TRICKY INTERVIEW QUESTIONS AND HOW TO ANSWER THEM (PART 3 OF 4)
This is the third article in our series that looks at tricky interview questions and how to tackle them.
If you haven’t read the other two then take a look at how to answer the questions ‘What is your biggest weakness?’ and ‘What is your most significant achievement?’ Often tricky questions are designed to provide an interviewer with more information about you than the simple answer to the question. We show you how to tackle the next tricky question.
Again, it’s a classic and an interviewer’s favourite, so we would be surprised if you’re not asked ‘What motivates you?’
This is a question that is designed to explore your strengths. The interviewer may have already asked questions about your skill base. Now they want to know about your motivation to do the job you are applying for.
So, how do you answer this one?
The best way is to draw from the experience you have from your studies, any work experience you may have or extracurricular activities. You need to shape these to illustrate how you will be strongly motivated by the job you are being interviewed for.
You need to make your answer short, but detailed. Back up whatever you are saying about being motivated with strong examples showing skills and qualities relevant to the job. Let’s think about some of the skills and qualities you might use. They could include: meeting deadlines, targets or goals; mentoring and coaching others; learning new things; creative ideas to improve something, or make something new; analysing complex data and drawing clear and simple conclusions; working well as part of a team; leading a team to success; completing a difficult project; spotting flaws and errors, helping to correct them to improve a project and finding a way to solve a problem, or overcome a challenge.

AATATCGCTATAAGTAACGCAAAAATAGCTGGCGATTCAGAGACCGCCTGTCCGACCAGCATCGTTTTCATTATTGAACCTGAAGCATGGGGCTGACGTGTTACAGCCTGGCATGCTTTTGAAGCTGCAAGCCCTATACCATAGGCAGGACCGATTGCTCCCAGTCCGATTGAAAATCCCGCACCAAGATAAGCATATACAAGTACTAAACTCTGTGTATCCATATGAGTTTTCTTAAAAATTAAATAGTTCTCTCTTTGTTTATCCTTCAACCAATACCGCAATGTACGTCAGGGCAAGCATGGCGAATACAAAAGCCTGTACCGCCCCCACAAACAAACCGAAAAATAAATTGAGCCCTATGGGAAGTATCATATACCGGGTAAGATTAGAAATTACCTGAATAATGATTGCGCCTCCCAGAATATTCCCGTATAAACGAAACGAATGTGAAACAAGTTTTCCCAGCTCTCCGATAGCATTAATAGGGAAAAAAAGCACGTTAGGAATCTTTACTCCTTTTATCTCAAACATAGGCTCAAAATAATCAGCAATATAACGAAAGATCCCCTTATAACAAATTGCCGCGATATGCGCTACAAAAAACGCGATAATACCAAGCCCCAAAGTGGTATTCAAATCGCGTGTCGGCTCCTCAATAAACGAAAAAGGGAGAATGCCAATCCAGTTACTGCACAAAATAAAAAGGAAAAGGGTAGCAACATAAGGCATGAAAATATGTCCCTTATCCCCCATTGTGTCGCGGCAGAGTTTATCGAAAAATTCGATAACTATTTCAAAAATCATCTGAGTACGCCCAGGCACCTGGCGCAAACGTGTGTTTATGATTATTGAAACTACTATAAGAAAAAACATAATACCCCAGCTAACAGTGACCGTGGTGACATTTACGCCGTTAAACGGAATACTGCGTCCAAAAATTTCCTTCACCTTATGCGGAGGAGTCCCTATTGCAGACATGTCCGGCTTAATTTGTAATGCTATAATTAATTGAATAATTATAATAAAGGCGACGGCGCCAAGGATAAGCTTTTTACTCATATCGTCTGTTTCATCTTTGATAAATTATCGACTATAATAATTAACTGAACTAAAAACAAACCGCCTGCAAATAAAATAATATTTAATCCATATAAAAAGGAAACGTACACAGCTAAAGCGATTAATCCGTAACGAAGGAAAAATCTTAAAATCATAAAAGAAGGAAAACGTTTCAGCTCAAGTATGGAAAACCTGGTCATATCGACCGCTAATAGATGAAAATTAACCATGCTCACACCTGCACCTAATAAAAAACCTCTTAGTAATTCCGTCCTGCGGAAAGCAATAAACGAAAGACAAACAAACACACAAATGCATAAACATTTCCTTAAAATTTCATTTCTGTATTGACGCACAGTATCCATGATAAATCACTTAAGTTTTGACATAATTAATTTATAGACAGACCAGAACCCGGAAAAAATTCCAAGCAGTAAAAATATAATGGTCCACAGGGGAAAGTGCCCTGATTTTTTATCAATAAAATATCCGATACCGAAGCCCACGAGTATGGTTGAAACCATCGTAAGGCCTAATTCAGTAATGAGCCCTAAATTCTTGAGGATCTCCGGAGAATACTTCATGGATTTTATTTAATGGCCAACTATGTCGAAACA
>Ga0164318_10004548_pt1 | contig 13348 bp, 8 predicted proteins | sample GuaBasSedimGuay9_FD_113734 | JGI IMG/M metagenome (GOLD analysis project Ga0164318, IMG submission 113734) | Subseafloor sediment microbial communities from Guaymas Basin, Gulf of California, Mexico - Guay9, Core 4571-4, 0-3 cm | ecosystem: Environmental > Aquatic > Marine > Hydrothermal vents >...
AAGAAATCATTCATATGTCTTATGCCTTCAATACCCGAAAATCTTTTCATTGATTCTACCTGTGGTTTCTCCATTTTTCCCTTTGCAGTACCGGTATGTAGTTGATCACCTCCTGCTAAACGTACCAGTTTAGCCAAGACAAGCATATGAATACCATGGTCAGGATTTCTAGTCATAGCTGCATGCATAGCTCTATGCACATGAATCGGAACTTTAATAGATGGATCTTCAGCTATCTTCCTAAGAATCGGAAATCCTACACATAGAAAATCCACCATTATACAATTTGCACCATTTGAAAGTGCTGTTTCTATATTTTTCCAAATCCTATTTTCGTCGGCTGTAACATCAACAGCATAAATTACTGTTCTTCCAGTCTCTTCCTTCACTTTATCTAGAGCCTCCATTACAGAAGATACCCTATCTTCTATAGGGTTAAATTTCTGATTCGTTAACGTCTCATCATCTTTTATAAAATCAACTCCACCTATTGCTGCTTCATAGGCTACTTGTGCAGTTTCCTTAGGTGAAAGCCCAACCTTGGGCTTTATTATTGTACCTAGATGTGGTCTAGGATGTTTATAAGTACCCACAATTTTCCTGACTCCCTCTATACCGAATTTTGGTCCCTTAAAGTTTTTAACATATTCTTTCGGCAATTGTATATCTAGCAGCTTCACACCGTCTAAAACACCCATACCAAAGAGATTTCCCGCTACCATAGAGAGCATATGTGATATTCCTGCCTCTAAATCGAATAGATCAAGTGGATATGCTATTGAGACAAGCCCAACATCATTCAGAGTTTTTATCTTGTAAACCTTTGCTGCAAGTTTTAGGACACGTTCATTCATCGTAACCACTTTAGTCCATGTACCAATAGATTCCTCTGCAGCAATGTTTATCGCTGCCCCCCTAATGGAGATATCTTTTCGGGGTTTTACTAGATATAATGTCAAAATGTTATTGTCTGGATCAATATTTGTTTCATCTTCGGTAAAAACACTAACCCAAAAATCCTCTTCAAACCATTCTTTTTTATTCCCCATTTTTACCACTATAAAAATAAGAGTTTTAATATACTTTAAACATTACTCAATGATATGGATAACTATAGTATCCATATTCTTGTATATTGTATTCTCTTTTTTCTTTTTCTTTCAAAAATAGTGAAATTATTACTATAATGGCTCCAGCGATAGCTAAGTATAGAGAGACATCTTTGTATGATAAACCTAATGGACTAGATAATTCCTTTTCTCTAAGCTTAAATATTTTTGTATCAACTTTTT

How do you build these into an answer to the motivation question?
Let’s assume you are being interviewed for a copy writer job in a marketing agency. You might have experience writing articles or newsletters at school or college. Your answer to the motivation question could be:
‘I’m motivated by results. For example, when I wrote an article for school newsletter on the intranet, I felt a sense of accomplishment, knowing that 5,000 students would read it. I am also motivated by meeting targets and deadlines. I love to be able to look back on something and say “I achieved that.’
This is a good answer because it means you understand that articles need to be written to deadlines. It demonstrates self-awareness and truthfulness as the motivation comes from the article being seen, not it’s subject. It also shows you have some experience writing, which is a plus.
Clearly, if you were applying for a sales role, you would shape the answer differently. This is a target driven job, so you need to talk about your love of smashing sales targets, being the best at what you do and getting financial rewards for great performance.
Other ways of asking the motivation question are ‘What motivates you in life?’ and ‘What are you passionate about?’
All of them are trying to explore what makes you tick. They are teasing out what you enjoy doing and what you value as well as how you would fit into their team and whether you would do well in the job role
Remember, the secret to good interviewing is to be prepared. Getting ready for some of the questions you may be asked is important as you can deliver a polished response designed to highlight the skills and experience you have. It’s useful to think about the questions you’ll encounter and practice answering them. You should do this with a friend who can tell you how you come across. Get them to be honest and provide constructive criticism.